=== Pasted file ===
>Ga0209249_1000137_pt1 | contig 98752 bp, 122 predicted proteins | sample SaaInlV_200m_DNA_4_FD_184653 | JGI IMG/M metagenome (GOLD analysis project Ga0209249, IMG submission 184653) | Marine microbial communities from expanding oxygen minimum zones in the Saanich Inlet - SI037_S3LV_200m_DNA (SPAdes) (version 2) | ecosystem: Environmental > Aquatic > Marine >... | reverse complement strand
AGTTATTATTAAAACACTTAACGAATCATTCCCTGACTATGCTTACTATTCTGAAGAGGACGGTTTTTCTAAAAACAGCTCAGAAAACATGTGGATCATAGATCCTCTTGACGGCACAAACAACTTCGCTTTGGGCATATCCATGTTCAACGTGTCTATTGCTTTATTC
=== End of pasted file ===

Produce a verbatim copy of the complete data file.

>Ga0209249_1000137_pt1 | contig 98752 bp, 122 predicted proteins | sample SaaInlV_200m_DNA_4_FD_184653 | JGI IMG/M metagenome (GOLD analysis project Ga0209249, IMG submission 184653) | Marine microbial communities from expanding oxygen minimum zones in the Saanich Inlet - SI037_S3LV_200m_DNA (SPAdes) (version 2) | ecosystem: Environmental > Aquatic > Marine >... | reverse complement strand
AGTTATTATTAAAACACTTAACGAATCATTCCCTGACTATGCTTACTATTCTGAAGAGGACGGTTTTTCTAAAAACAGCTCAGAAAACATGTGGATCATAGATCCTCTTGACGGCACAAACAACTTCGCTTTGGGCATATCCATGTTCAACGTGTCTATTGCTTTATTC